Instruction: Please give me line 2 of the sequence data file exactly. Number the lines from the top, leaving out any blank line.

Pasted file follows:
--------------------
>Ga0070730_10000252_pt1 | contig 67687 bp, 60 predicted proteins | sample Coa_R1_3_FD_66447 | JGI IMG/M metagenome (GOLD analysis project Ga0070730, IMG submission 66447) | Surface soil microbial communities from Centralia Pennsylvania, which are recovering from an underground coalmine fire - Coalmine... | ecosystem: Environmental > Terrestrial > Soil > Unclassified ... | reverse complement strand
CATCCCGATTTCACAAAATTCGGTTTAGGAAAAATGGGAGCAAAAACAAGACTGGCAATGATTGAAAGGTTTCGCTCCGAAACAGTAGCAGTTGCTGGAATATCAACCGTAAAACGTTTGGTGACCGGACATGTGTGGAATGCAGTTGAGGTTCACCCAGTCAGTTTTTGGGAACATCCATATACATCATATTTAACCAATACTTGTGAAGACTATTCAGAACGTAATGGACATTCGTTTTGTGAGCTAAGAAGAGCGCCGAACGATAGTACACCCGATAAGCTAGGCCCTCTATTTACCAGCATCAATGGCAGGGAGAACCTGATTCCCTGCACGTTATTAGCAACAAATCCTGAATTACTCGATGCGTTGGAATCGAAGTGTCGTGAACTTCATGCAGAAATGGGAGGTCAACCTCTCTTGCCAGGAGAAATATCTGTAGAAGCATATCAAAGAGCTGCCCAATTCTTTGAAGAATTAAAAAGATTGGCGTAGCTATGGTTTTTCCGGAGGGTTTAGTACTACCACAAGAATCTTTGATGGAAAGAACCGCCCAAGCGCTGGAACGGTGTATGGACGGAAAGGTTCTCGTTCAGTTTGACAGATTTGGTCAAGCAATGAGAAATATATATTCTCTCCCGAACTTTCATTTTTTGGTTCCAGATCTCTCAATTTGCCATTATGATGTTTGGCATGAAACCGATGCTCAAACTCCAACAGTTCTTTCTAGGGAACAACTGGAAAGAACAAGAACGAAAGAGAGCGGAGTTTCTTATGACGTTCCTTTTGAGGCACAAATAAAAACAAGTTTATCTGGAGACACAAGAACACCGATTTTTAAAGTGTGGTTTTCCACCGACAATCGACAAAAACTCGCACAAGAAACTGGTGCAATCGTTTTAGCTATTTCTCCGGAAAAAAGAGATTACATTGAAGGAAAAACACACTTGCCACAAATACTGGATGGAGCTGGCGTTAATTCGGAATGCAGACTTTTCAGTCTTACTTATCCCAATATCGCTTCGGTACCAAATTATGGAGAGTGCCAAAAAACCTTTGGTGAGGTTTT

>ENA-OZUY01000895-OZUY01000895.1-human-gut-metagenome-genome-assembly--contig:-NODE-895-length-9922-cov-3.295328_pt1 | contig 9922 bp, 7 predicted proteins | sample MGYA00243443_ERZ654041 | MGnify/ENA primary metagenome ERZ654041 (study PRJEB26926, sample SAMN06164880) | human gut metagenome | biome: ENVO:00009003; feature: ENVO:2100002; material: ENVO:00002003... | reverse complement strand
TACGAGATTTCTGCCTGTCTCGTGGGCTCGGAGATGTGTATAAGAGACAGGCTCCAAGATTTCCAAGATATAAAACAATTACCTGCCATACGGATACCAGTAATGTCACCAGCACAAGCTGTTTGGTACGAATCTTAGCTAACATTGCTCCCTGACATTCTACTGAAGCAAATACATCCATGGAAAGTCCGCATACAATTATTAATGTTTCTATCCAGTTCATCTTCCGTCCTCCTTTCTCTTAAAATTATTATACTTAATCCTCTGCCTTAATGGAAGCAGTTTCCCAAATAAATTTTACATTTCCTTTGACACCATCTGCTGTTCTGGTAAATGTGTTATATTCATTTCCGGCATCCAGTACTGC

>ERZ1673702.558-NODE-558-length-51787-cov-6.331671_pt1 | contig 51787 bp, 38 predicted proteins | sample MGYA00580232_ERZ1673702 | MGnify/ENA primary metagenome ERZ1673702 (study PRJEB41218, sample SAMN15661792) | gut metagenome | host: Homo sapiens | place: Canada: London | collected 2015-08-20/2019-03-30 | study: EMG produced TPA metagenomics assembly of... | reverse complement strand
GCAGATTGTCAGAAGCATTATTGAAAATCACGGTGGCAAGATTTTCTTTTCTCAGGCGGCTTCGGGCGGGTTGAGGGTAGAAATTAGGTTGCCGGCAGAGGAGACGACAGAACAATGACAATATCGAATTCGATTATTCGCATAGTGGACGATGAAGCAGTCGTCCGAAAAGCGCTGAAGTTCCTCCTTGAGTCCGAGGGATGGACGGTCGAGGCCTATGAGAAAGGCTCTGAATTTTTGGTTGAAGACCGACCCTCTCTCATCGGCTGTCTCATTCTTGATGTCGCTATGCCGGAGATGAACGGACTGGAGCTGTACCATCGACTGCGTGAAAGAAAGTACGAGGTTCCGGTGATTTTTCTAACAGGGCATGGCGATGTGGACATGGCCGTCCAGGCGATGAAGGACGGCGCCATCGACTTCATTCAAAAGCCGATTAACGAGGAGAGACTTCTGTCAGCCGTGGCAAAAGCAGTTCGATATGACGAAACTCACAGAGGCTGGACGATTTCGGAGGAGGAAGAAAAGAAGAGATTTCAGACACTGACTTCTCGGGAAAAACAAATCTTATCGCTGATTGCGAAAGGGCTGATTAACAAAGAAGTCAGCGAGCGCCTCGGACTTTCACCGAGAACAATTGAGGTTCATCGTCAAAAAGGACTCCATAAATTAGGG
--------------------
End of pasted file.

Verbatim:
CATCCCGATTTCACAAAATTCGGTTTAGGAAAAATGGGAGCAAAAACAAGACTGGCAATGATTGAAAGGTTTCGCTCCGAAACAGTAGCAGTTGCTGGAATATCAACCGTAAAACGTTTGGTGACCGGACATGTGTGGAATGCAGTTGAGGTTCACCCAGTCAGTTTTTGGGAACATCCATATACATCATATTTAACCAATACTTGTGAAGACTATTCAGAACGTAATGGACATTCGTTTTGTGAGCTAAGAAGAGCGCCGAACGATAGTACACCCGATAAGCTAGGCCCTCTATTTACCAGCATCAATGGCAGGGAGAACCTGATTCCCTGCACGTTATTAGCAACAAATCCTGAATTACTCGATGCGTTGGAATCGAAGTGTCGTGAACTTCATGCAGAAATGGGAGGTCAACCTCTCTTGCCAGGAGAAATATCTGTAGAAGCATATCAAAGAGCTGCCCAATTCTTTGAAGAATTAAAAAGATTGGCGTAGCTATGGTTTTTCCGGAGGGTTTAGTACTACCACAAGAATCTTTGATGGAAAGAACCGCCCAAGCGCTGGAACGGTGTATGGACGGAAAGGTTCTCGTTCAGTTTGACAGATTTGGTCAAGCAATGAGAAATATATATTCTCTCCCGAACTTTCATTTTTTGGTTCCAGATCTCTCAATTTGCCATTATGATGTTTGGCATGAAACCGATGCTCAAACTCCAACAGTTCTTTCTAGGGAACAACTGGAAAGAACAAGAACGAAAGAGAGCGGAGTTTCTTATGACGTTCCTTTTGAGGCACAAATAAAAACAAGTTTATCTGGAGACACAAGAACACCGATTTTTAAAGTGTGGTTTTCCACCGACAATCGACAAAAACTCGCACAAGAAACTGGTGCAATCGTTTTAGCTATTTCTCCGGAAAAAAGAGATTACATTGAAGGAAAAACACACTTGCCACAAATACTGGATGGAGCTGGCGTTAATTCGGAATGCAGACTTTTCAGTCTTACTTATCCCAATATCGCTTCGGTACCAAATTATGGAGAGTGCCAAAAAACCTTTGGTGAGGTTTT